World Leprosy Day 2019

This Sunday, January 27, is World Leprosy Day, a day to raise awareness of a disease that many people believe to be eradicated from the planet.

The global elimination of leprosy was officially announced in 2000. However, approximately 210,000 new cases are diagnosed each year, and some believe millions more are living undiagnosed.

For over 60 years, on the last Sunday of January, people around the world have observed World Leprosy Day by remembering and praying for those living with the terrible effects of the disease.

Leprosy is a chronic, infectious disease that develops slowly, with an average incubation period of five years. It is caused by a bacterium, Mycobacterium leprae, and chiefly affects the skin, peripheral nerves, mucous membranes of the respiratory tract, and eyes. It is curable. But, when left untreated they can cause severe deformities and have life-threatening consequences.

Topics: Liberia leprosy

Notes From The Field: Liberia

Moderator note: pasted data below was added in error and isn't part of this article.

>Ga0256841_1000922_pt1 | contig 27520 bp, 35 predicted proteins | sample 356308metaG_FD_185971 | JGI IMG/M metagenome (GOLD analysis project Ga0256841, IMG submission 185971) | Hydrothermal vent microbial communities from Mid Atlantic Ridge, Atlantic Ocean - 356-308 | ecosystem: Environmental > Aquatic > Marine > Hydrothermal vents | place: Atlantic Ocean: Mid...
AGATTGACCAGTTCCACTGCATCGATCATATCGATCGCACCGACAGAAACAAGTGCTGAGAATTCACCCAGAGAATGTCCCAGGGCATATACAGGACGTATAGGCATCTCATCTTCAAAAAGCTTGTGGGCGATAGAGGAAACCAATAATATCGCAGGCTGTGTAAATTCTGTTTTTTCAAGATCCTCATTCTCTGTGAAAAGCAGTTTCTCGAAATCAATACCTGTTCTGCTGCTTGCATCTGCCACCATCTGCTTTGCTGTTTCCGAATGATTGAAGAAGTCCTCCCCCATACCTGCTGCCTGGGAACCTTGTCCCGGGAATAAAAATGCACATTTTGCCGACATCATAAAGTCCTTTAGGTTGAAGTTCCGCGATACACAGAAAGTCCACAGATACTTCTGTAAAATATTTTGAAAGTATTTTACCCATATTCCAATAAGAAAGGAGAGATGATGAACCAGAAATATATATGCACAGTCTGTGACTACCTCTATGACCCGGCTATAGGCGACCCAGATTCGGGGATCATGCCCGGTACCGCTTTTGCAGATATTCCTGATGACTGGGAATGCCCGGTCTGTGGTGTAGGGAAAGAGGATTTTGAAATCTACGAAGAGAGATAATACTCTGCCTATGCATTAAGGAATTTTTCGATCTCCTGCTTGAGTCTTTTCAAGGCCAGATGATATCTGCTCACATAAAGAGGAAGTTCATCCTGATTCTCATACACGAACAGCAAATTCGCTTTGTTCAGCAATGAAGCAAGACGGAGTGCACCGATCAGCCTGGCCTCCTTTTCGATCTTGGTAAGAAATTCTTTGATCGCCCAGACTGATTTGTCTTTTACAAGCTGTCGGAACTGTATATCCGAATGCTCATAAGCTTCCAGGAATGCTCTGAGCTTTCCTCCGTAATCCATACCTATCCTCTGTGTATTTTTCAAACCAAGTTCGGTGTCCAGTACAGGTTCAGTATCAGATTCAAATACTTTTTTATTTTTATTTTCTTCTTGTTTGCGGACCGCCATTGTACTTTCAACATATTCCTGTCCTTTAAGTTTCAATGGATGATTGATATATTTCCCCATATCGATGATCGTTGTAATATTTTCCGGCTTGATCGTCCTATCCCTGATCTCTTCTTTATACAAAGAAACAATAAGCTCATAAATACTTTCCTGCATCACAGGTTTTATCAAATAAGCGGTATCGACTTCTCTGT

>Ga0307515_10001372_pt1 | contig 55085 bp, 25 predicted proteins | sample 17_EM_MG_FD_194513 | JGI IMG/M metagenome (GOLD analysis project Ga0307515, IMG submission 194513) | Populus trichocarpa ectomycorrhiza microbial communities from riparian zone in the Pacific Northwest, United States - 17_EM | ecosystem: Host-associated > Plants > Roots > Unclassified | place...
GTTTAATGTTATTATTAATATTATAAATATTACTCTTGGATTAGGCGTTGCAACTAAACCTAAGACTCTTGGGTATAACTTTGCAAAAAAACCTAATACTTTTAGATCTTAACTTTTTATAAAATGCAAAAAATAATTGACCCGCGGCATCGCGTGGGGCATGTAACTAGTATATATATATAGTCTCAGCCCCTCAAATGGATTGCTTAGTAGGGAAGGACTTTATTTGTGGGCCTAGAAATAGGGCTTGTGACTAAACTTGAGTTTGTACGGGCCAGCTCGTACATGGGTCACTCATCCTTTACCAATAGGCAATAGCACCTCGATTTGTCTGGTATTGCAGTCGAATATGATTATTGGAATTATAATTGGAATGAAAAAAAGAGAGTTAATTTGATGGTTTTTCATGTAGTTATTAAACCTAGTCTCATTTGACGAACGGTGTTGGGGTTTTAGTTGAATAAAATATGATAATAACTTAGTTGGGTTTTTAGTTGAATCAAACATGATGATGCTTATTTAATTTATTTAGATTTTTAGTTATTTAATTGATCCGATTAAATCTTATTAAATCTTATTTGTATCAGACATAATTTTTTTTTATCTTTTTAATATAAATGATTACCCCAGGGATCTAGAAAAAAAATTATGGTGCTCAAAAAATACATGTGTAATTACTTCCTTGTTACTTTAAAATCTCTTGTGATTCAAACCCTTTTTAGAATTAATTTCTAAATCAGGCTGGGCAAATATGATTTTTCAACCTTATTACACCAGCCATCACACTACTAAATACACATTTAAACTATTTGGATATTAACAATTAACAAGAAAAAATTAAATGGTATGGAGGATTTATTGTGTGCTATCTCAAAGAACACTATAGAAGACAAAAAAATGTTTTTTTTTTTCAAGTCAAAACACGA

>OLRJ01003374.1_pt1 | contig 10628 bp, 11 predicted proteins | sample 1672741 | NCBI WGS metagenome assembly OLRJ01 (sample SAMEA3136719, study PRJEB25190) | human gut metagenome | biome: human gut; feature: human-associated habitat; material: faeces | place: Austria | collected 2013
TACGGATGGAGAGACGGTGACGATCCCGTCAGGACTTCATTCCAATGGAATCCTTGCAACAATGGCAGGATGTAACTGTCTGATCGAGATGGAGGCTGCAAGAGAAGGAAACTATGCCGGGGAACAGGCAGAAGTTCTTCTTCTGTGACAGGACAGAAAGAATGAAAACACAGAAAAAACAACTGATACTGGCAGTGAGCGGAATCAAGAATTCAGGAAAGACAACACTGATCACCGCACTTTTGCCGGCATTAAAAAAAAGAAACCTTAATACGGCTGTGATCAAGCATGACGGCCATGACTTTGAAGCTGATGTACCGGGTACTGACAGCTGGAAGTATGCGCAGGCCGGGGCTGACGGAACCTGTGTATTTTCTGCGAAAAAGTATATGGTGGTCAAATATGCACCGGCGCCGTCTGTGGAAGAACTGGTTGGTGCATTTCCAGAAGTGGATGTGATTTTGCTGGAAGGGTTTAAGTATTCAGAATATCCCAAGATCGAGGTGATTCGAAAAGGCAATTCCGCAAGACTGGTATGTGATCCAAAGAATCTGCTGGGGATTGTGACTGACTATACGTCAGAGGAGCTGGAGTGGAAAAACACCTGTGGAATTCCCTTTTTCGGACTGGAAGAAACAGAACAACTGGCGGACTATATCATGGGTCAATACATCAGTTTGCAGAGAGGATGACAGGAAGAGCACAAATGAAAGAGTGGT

As I conclude my travels in Liberia this week before heading to Cote d'Ivorie, I want to share first-hand how your support has provided hope for so many....

Topics: Liberia steve stirling The Carter Center Epilepsy

Reflections on a Journey to Liberia

Monrovia, Liberia--I've been to a number of countries in Africa over the past 15 years, but this was my first visit to Liberia.  Liberians are resilient and gracious people.  They have prevailed against more than 12 years of civil war which tore apart the country, including the health systems.  In 2005, Liberians elected their first woman president, Ellen Johnson Sirleaf. She has dedicated herself to rebuild the country (Dr. James Sirleaf, son of the president, serves on MAP's board). 

Topics: buruli ulcer Liberia leprosy

Ebola, Two Years Later

Two years ago, as Americans were celebrating our independence with hotdogs and fireworks, West Africa was nearing the peak of the most deadly Ebola outbreak the world has ever faced.

Topics: Health Relief Ebola Liberia

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